31. Press release: Prime Minister unveils plans to transform mental health support, Prime Minister’s Office, 2017. See also: https://www.gov.uk/government/news/prime-ministerunveils-plans-to-transform-mental-health-support
32. Scotland’s Labour Market Strategy, Scottish Government, 2016. See also :https://beta.gov.scot/publications/scotlandslabour-market-strategy/pages/2/
33. Official Report, Northern Ireland Assembly, 28 June 2016. See also: http://aims.niassembly.gov.uk/officialreport/report. aspx?&eveDate=2016/06/28&docID=268133 34. Written Statement – World Mental Health Day 2015: Celebrating improvements to mental healthcare in Wales, Welsh Government, 07 October 2015. See also: http:// gov.wales/about/cabinet/cabinetstatements/previousadministration/2015/worldmentalhealthday/?lang=en
35. The Five Year Forward View for Mental Health, Independent Mental Health Taskforce, 2016. See also: https://www. england.nhs.uk/wp-content/uploads/2016/02/MentalHealth-Taskforce-FYFV-final.pdf
36. The state of mental healthcare, Community Care and BBC News, 2013. See also: http://www.communitycare. co.uk/2013/12/12/firefighting-mental-health-fundingshortage-thats-hitting-frontline-care/#.UqmV4dJdVV4
37. Funding Mental Health at Local Level – Unpicking the Variation, NHS Providers, 2016. See also: https://www. nhsproviders.org/media/1945/nhs-providers_hfma_mentalhealth-survey.pdf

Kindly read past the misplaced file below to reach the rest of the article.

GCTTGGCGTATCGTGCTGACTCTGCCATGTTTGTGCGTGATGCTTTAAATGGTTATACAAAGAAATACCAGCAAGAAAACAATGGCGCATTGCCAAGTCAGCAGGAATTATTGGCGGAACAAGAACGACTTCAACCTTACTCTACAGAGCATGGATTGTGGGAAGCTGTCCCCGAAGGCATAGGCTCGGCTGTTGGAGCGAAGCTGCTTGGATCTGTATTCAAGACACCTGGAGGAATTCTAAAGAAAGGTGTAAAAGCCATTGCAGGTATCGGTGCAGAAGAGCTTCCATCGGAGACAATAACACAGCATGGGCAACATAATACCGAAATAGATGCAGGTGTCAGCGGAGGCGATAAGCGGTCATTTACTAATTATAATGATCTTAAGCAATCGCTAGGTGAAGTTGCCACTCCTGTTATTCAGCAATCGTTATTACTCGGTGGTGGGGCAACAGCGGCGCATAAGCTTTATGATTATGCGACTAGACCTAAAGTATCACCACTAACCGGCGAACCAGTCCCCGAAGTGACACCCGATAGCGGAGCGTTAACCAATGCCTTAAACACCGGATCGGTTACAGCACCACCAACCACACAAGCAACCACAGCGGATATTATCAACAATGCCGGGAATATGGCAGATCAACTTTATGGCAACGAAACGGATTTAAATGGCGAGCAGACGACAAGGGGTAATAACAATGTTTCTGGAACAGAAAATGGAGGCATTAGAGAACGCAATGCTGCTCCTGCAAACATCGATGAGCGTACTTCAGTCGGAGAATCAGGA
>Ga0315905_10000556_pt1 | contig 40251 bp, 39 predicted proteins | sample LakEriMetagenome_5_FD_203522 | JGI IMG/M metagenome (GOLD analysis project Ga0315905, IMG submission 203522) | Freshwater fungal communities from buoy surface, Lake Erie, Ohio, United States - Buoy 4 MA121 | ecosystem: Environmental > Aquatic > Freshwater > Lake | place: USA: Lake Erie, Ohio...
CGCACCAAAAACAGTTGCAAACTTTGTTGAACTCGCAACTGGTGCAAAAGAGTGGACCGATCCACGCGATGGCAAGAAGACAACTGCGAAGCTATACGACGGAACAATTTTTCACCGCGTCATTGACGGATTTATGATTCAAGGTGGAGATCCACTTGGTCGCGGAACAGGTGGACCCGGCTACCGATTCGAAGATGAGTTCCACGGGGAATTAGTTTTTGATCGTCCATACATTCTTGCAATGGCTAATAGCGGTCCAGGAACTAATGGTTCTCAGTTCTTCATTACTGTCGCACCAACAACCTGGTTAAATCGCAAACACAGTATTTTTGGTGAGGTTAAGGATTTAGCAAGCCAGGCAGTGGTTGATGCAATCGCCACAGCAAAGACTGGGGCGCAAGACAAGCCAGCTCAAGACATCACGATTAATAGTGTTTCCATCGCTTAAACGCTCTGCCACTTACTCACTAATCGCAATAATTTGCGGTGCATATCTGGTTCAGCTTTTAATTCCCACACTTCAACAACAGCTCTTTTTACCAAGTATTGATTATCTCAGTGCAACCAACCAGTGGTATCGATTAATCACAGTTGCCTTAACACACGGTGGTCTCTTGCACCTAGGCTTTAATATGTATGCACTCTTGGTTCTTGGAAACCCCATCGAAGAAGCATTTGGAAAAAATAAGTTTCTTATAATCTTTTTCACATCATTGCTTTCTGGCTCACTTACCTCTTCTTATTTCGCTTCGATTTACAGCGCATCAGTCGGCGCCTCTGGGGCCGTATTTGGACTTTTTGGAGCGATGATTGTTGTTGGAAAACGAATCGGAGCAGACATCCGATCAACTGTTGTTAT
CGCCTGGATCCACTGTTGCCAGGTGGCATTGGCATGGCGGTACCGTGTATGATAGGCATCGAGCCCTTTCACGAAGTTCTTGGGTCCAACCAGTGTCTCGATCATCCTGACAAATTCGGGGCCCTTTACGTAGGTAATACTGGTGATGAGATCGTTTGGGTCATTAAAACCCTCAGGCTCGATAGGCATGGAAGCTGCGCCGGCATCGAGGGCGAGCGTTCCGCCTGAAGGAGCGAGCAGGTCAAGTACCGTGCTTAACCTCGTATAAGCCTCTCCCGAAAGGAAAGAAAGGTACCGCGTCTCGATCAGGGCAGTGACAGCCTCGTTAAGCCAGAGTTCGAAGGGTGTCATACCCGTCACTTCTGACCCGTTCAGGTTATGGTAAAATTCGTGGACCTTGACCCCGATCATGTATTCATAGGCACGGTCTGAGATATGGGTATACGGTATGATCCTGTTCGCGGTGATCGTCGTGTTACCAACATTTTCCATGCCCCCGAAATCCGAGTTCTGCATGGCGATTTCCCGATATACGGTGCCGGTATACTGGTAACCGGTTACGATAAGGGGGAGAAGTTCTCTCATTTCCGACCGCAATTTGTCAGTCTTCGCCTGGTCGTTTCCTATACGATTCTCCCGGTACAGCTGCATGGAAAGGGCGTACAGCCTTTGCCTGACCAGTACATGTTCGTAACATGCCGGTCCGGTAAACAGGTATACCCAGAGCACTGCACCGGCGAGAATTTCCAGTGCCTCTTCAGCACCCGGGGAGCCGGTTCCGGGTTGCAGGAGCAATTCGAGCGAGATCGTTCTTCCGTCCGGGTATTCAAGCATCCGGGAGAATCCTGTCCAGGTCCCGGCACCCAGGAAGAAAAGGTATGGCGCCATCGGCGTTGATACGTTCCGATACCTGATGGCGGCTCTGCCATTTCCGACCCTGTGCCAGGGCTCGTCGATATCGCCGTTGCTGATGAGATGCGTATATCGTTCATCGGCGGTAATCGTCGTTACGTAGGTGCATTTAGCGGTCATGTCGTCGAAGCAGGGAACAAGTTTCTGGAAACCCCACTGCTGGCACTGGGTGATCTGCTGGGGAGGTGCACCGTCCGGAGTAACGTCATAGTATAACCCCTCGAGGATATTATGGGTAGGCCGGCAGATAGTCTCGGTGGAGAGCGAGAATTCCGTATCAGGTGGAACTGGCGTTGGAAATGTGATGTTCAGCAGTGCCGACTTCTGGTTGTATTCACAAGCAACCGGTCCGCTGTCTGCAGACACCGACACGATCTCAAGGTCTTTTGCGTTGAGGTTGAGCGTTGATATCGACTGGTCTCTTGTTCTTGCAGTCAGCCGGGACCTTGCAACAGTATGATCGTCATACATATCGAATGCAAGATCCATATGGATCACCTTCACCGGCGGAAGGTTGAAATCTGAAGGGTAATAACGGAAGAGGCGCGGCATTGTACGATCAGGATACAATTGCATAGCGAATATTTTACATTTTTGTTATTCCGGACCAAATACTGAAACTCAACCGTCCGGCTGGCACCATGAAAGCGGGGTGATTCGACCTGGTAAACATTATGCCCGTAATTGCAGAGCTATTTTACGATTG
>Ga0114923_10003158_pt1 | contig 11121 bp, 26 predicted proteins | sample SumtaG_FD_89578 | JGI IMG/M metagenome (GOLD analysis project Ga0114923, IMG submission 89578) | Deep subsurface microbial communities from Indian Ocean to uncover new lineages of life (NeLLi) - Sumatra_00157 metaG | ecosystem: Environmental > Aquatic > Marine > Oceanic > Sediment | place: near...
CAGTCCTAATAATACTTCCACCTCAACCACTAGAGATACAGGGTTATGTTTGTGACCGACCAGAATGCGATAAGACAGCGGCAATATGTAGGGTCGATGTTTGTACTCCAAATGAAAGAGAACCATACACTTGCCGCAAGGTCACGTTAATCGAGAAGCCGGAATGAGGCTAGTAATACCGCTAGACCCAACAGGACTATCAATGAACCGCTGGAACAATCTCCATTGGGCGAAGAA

38. Sickness Absence Review, Health at Work Network, 2011. See also: http://www.nhshealthatwork.co.uk/sickness-absencereview.asp
39. Five Year Forward View, NHS, 2014. See also: https://www. england.nhs.uk/wp-content/uploads/2014/10/5yfv-web.pdf
40. Workplace Health Management Practices, National Institute for Health and Care Excellence, 2015.See also: https://www. nice.org.uk/guidance/ng13
41. Healthy workplaces: improving employee mental and physical health and wellbeing, NICE, 2017. See also: https:// www.nice.org.uk/guidance/qs147
42. Legal requirement, Health & Safety Executive. See also: http://www.hse.gov.uk/stress/furtheradvice/ legalresponsibility.htm
43. The Millennial Survey, Deloitte, 2015, https://www2.deloitte. com/content/dam/Deloitte/dk/Documents/risk/DeloitteMillennial-Innovation-Survey-2015.pdf